Title: We Came Here To Forget
Author: Andrea Dunlop
Synopsis: (From Goodreads)
Katie Cleary has always known exactly what she wants: to be the best skier in the world. As a teenager, she leaves her home to live and train full time with her two best friends, all-American brothers Luke and Blair, whose wealthy father has hired the best coaches money can buy. Together, they are the USA’s best shot at bringing home Olympic gold—as well as a love triangle waiting to happen.
But as the upward trajectory of Katie’s elite skiing career nears its zenith, a terrifying truth about her sister becomes impossible to ignore—one that will lay ruin not only to Katie’s career but to her family and her relationship with Luke and Blair.
With her life shattered and nothing left to lose, Katie flees the snowy mountainsides of home for Buenos Aires. There, she reinvents herself as Liz Sullivan, and meets a colorful group of ex-pats and the alluring, charismatic Gianluca Fortunado, a tango teacher with secrets of his own. This beautiful city, with its dark history and wild promise, seems like the perfect refuge, but can she really outrun her demons?
Told in alternating chapters, Katie grows up, falls in love, and races down the highest peaks on the planet—while Liz is reborn, falls into lust, and sinks into the underground tango scene at the bottom of the world. From the moneyed ski chalets of the American West to the dimly lit milongas of Argentina, We Came Here to Forget explores what it means to dream, to desire, to achieve—and what’s left behind after it all disappears.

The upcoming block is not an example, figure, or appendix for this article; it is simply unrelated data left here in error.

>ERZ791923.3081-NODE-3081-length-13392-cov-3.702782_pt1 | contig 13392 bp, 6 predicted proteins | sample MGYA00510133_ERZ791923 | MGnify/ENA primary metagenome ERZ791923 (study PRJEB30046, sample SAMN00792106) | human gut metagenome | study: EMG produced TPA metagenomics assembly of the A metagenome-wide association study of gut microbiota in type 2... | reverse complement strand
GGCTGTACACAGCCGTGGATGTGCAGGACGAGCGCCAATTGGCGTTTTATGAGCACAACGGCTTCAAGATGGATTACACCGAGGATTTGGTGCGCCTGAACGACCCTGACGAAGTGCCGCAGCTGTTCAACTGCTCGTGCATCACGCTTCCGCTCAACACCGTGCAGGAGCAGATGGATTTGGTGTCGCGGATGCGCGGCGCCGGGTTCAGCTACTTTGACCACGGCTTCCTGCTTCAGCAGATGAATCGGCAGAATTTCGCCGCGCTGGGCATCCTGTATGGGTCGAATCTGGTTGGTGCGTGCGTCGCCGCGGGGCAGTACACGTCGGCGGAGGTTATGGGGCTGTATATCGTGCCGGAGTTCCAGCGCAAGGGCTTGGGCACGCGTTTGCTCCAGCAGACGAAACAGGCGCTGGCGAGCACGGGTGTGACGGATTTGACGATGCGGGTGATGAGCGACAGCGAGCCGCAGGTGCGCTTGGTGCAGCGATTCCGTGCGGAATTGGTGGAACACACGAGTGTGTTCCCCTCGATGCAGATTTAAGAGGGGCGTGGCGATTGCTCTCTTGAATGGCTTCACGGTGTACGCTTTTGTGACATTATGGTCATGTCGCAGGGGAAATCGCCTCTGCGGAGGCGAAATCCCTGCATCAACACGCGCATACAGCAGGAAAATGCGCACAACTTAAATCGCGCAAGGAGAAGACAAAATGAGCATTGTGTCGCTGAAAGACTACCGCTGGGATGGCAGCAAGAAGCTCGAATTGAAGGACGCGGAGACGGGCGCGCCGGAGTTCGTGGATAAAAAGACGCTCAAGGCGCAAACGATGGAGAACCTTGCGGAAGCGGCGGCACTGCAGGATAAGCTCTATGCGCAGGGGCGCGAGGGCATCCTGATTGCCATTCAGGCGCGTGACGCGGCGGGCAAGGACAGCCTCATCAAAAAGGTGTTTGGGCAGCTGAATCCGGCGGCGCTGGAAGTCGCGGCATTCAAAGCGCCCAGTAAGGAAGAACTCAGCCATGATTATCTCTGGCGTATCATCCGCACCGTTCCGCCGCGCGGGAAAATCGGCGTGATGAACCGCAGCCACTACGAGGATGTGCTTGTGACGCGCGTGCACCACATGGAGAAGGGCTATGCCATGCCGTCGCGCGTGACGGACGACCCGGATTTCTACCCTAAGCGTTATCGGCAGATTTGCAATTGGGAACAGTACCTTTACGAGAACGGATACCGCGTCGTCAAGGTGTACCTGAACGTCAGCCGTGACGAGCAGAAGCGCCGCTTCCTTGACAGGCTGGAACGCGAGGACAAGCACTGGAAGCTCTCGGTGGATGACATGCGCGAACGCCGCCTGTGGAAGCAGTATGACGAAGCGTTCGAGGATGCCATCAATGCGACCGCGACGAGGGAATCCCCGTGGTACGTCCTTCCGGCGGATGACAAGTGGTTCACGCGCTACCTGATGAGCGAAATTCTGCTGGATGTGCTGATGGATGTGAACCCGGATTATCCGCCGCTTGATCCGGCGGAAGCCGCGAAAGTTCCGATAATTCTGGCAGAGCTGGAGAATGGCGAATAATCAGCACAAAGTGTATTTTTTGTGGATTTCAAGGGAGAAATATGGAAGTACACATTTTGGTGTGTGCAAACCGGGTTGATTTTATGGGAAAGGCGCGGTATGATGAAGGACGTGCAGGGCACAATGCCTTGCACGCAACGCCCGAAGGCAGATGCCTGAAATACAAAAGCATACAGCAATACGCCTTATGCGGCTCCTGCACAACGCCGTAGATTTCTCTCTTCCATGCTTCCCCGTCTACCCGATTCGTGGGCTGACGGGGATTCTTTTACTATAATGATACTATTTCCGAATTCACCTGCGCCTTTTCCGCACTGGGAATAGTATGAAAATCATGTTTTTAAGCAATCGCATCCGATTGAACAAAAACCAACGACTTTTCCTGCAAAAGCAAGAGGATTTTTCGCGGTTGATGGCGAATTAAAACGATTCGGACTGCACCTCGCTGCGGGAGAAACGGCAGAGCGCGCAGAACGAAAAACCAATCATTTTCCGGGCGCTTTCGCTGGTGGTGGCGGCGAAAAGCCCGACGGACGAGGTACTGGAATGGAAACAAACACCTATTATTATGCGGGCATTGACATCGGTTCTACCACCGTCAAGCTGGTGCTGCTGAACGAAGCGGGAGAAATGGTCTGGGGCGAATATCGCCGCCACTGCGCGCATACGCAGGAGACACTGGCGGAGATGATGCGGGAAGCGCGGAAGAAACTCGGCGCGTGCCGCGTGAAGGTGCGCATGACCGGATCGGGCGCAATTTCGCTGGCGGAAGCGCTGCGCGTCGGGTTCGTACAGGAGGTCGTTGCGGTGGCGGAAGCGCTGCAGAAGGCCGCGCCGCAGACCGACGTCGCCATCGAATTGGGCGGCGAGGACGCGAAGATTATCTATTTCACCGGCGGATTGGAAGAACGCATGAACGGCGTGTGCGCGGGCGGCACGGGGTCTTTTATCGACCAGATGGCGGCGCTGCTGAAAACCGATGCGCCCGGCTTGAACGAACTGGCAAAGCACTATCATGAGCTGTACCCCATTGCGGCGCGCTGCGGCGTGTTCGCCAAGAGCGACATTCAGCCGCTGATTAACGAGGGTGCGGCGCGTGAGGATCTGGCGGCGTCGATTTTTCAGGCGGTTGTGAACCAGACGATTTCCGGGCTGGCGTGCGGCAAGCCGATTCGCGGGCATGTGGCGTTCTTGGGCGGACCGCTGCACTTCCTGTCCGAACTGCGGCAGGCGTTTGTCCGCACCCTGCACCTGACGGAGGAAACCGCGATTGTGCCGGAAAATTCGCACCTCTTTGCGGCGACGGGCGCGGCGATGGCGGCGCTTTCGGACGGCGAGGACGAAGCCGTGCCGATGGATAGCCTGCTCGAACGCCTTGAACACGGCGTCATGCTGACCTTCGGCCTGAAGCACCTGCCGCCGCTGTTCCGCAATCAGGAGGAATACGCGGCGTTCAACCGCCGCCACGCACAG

This review contains SPOILERS. Not ones that affect how you read the story, I think, but spoilers if you don't want to know what her sister's secret is. You have been warned.
We Came Here To Forget is a novel about a lot of things, but at heart it's about second chances. Andrea Dunlop asks readers to wrestle with the question: what do you do when your whole world falls apart?
Her answer: flee to Buenos Aires, of course. Full of misfit characters, family drama you wouldn’t wish on your worst enemy, and bad dating choices, this book is real and raw and leaves you thankful to be alive.
This book deals with what it's like to be witness to Munchausen Syndrome by Proxy. Specifically, what it's like to know that something is terribly wrong and never knowing how to put your finger on it. Dunlop does an amazing job of giving us flashbacks that bring light to this terrifying disorder and how it manifests. We've seen it portrayed in other forms of media as a psychotic break or means of control. But I think what Dunlop does is show how it really doesn't make much sense, and how far down people can truly fall.
In the story's present is Katie (or Liz, as she goes by with her new friends in Buenos Aires). She leaves the spotlight of snow skiing stardom for the anonymous streets of Buenos Aires, taking Spanish classes and leading tours to survive. Her sadness and anxiety seem to evaporate around the colorful and secretive Tango dance group she befriends. Quickly, "Liz" becomes one of the Buenos Aires Lonely Hearts Society, realizing she isn't the only one running away from her problems.
We Came Here to Forget is unsettling, to say the least. There's never a moment where I'm not vicariously anxious for "Liz" and her friends. I can't sit back and devour it like a piece of cake. This is the bitter pill that will make me stronger, a better person having read it. Dunlop's writing, from her very first book to this one, have shown me what it is to be brave. I think this can best be described in my feelings about Gianluca. He reeks of bad news from his entrance onto the page. I don't want "Liz" to fall for him. I don't want this to be a love story. But I keep reading because I can trust that Dunlop will do something with this beginning that I don't expect. And she does.
If you're willing to sit in the uncomfortable like I was, to trust that Dunlop and Katie will eventually show you something invaluable, you'll get to an ending that is full of hope and promise, but not a happily ever after.
"The happy ending is that we all get another chance, another chapter."
I think the point is that life is going to rock us really hard sometimes. Either we will make mistakes or others will really hurt us, but that doesn't mean our lives are over. There will be another chance. You really can start over.
It's up to us to decide how we do just that.